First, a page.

Hurricane Ike Insurance Disasters
In September 2008, Hurricane Ike swept through the southeastern portion of Texas hammering Galveston and affected regions with $12 billion in insured losses. Flooded cities and destroyed neighborhoods turned to insurance companies to be the “good neighbor”s they had so long promised to be, but many failed to keep their pledge to support communities. As a result, locals were left in disheveled, often uninhabitable homes, with minimal and untimely financial support from lenders.
One family in Pearland reported that damages from Ike to their home had been assessed by an insurance company as $44,000 although actual totals may have exceeded $60,000. However, the family hadn’t even received half of the assessed amount from their insurance company 3 months after the hurricane. The inadequate amount of compensation which the family stated was $17,000, meant that they would have to pay for the losses on their own until further action could be taken. For policyholders who had paid their dues for many years, a failure of the insurance companies to uphold their portion of the policies for struggling clients was clearly unjust.
During the months following the hurricane, thousands of affected residents criticized insurance companies for:
- a failure to act quickly in their compensation
- not offering enough money for the damages
- denying coverage which had previously been included
Many cases even resulted in lawsuits against larger insurance companies such as State Farm Lloyd (a Texas subsidiary of State Farm). Investigations of these insurance providers pointed to unfair conduct on behalf of the companies by neglecting to cover the damages listed in their policies. Experts believe that insurers simply turned the other way when it came to coverage for certain areas such as roof damage, which would save them roughly $1 billion.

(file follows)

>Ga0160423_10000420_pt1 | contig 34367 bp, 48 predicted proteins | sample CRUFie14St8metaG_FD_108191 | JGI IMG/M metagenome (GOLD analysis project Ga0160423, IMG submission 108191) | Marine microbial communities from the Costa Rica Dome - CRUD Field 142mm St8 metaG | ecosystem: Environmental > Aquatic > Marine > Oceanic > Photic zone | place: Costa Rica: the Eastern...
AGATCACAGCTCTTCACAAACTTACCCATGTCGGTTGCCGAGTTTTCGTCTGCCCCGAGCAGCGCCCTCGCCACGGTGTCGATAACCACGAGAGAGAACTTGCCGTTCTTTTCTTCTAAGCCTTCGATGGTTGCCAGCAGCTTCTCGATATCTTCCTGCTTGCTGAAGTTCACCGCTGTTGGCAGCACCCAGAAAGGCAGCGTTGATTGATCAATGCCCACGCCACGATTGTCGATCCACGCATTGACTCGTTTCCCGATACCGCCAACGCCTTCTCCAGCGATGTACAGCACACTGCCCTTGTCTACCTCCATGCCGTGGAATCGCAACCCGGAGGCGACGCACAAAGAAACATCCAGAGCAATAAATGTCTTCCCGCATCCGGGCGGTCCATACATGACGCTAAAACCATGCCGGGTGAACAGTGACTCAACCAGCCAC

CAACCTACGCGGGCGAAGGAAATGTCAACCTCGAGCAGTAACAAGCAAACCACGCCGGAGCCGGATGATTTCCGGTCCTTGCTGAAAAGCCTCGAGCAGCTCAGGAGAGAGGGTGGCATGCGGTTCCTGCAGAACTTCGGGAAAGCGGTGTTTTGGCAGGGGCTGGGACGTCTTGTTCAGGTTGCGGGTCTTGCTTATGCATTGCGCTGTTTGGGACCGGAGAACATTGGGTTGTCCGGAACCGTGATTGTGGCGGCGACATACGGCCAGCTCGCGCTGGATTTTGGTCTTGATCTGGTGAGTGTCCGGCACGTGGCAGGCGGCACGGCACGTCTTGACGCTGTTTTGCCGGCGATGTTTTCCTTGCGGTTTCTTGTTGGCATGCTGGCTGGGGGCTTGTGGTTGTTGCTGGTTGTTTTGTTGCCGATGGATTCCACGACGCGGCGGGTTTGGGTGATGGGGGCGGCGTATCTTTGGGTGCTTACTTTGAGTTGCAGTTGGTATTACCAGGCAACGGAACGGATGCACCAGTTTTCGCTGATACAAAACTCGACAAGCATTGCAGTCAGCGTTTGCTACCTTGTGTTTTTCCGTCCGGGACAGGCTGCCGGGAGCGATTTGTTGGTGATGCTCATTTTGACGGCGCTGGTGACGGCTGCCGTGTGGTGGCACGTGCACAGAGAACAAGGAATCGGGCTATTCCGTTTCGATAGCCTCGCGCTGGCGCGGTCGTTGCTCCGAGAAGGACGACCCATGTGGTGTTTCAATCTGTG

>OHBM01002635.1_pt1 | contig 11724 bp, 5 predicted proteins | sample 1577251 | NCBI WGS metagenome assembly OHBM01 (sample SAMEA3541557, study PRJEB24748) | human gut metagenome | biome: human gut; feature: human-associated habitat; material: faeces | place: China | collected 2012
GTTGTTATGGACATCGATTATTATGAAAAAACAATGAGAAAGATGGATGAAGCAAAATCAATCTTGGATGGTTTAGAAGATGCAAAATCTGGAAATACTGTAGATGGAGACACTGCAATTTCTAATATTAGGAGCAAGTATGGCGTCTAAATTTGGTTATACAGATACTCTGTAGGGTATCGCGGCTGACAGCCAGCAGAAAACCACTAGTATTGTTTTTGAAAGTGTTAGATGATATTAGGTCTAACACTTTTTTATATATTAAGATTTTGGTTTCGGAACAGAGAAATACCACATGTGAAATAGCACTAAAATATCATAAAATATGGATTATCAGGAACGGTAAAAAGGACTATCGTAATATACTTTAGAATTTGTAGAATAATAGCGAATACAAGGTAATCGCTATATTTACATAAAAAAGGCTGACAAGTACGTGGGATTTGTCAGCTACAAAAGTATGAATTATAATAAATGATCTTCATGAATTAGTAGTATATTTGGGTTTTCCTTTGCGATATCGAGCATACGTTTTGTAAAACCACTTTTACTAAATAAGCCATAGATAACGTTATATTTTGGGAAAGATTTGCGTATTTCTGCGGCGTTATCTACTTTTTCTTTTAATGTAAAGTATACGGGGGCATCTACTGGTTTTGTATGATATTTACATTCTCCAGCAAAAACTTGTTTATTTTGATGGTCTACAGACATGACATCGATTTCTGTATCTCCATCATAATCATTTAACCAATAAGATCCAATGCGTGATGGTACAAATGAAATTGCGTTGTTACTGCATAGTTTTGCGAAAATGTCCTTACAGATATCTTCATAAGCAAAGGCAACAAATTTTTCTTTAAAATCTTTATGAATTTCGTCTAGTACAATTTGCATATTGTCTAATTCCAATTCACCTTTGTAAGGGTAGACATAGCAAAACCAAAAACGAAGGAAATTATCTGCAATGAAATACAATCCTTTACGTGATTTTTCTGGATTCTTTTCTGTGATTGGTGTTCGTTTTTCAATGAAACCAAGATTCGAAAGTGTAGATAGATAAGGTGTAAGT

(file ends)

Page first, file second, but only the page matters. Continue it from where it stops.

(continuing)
The Texas Windstorm Insurance Association (TWIA) left homeowners in a similar situation. According to data, TWIA was allegedly responsible for an estimated $2.4 billion in losses. TWIA has been known to turn down claims, denying residents substantial money for living and repair expenses. Years after, TWIA settled lawsuits by making efforts to boost funding to cover the claims$135 million to about 1,200 individuals to cover the claims.
Ike’s Lasting Effects
In reports issued in 2012, nearly 4 years after the hurricane, Ike victims continued to take legal action against unscrupulous insurance companies. A quick journey around Galveston, where the city displays plaques and markers of the flooding and water levels on buildings reminds visitors of the destruction and insurance disasters. As a lesson learned the hard way, policy holders should not hesitate to ask questions and do some investigating when choosing an insurance policy.